4.8.9 Always confirm that each spring-loaded drain valve (if such a type is fitted) shuts securely afterwards, as any leaks will result in higher than normal in-flight fuel consumption and possible external venting of fuel vapour. Take care with remotely-operated fuel drains, and make sure that they also close properly after operation.
4.8.10 If the sample tests positive for water or other contaminants, empty the sample vessel and continue draining until a clean sample is obtained. Be sure to empty the sample into a fuel disposal container as fuel can also degrade bitumen surfaces. Never tip the sample back into the aircraft tank, even if it appears clean.
4.8.11 Tipping samples of drained fuel into ground support equipment is not recommended.
NOTE: If any person or organisation that is storing fuel for the purposes of resale or reuse by another person or organisation, then the provisions of Civil Aviation Rule Part 19F must be complied with.
4.9.1 The risks of contamination noted in paragraph 4.8 of this advisory circular, raise various instances where contamination of stored fuel can occur. For that reason, it is important that the following precautions are noted and complied with when storing fuel.
4.9.2 Operators of aircraft must nominate who is to be responsible for the inspection and maintenance of aircraft fuel storage and transfer equipment and for the routine testing of stored fuel. These responsibilities should include.
4.9.3 Whilst each operator is responsible for determining their own inspection schedules for fuelling equipment that identify when checks are be conducted and by who, the following general areas should be covered.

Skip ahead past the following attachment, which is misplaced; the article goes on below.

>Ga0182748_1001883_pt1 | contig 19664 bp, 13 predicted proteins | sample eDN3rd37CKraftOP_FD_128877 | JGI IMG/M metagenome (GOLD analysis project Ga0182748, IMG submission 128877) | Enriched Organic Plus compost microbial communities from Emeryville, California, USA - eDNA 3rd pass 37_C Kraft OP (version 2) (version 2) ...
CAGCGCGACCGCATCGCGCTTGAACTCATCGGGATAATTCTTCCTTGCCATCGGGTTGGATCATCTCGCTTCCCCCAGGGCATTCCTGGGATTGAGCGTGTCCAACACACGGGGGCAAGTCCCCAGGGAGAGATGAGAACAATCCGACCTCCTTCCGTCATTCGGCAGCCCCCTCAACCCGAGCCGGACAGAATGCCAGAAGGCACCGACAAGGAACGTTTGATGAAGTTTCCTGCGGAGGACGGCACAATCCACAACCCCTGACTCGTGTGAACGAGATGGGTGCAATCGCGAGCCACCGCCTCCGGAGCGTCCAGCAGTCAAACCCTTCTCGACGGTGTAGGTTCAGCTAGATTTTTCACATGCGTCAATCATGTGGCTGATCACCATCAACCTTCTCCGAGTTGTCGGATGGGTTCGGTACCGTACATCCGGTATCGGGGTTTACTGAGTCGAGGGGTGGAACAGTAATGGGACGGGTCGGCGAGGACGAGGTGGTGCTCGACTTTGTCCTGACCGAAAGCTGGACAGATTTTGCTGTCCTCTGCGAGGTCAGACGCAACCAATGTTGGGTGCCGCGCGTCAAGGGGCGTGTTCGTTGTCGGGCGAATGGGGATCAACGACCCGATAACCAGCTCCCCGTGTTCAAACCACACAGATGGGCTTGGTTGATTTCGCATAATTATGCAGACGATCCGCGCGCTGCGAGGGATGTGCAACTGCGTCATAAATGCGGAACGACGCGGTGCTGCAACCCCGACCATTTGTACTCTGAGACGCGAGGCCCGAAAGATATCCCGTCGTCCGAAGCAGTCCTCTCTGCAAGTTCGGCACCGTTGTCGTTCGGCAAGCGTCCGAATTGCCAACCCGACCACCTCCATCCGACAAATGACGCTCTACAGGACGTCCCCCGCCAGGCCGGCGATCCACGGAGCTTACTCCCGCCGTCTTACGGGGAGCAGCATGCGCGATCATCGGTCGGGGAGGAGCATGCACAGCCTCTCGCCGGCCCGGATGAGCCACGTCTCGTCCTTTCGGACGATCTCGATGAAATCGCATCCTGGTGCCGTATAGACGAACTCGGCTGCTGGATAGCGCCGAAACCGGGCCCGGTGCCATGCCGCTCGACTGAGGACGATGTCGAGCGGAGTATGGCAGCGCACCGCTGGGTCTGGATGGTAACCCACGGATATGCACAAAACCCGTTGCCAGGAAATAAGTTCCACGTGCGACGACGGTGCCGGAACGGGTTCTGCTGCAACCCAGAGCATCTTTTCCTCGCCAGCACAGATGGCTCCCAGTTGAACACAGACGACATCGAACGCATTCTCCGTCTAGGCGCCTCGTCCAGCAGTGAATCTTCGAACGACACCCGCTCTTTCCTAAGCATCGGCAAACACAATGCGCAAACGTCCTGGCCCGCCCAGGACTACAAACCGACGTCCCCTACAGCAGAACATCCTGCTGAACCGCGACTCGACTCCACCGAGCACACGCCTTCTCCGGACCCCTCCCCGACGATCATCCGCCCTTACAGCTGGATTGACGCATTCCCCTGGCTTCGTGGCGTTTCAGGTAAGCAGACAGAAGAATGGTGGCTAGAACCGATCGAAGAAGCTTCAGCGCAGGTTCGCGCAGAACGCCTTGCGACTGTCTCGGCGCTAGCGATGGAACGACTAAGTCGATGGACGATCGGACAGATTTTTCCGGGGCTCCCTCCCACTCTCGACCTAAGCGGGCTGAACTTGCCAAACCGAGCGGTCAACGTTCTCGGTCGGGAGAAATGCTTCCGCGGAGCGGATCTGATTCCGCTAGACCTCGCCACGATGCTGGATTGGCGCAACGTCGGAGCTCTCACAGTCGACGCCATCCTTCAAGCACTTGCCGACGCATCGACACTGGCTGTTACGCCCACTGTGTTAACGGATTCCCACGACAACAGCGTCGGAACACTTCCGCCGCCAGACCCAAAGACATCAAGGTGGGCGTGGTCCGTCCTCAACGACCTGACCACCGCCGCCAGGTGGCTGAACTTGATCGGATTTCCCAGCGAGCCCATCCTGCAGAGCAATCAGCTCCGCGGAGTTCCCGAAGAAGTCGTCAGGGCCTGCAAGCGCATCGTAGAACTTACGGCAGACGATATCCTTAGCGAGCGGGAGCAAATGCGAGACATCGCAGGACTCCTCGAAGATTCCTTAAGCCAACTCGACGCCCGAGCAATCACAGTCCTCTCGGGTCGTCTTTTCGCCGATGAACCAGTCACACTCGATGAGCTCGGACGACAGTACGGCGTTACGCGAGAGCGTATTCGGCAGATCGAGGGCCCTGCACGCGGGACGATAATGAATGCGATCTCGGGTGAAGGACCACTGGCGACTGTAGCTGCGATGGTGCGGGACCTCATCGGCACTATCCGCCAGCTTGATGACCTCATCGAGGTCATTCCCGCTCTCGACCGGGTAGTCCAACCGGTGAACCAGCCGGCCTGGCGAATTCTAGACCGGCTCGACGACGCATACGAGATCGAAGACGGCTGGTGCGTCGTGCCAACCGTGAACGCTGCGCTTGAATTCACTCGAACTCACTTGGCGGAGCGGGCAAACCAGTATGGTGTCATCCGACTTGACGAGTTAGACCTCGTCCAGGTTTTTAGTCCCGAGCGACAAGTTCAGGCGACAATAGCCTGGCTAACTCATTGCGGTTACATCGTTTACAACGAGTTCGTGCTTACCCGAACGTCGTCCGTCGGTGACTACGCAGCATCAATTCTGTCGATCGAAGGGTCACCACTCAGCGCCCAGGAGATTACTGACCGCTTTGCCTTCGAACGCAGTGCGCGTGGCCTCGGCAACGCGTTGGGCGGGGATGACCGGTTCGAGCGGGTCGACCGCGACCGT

4.9.4 Fuels such as Avgas and two stroke mixes will store for up to one year in a sealed container. After that period the fuel may still be fit for purpose but problems such as hard starting and spark plug fouling may occur due to lack of light components. Once the seal is broken then lighter components evaporate and the storage life is best assumed to be 6 months at ambient temperatures of 20º C and 3 months at ambient temperatures of 30º C or more. Aviation turbine fuel should not be stored for longer than 12 months. After these periods, aging tests should be carried out.
4.9.5 Reference to (Energy Institute) EI 1550 (Handbook on equipment used for the maintenance and delivery of clean aviation fuel), as at latest revision can be made for more information on filtration.
4.9.6 When storing drums of fuel, drums should be oriented on their side with bungs located at 3 and 9 o’cloock positions and the bung end of the drum at a lower level than the other end. This is to decrease the risk of breathing between the fuel inside the drum and the atmosphere outside.
4.10.1 To comply with fuel specification traceability and quality control requirements, all checks and tests on aviation fuel and fuelling equipment should be recorded.
4.10.2 Effective records should detail what was first observed (e.g. volume of contaminant, colour, type, location), what actions were taken to rectify the situation and what the final result was. Detailed records are valuable.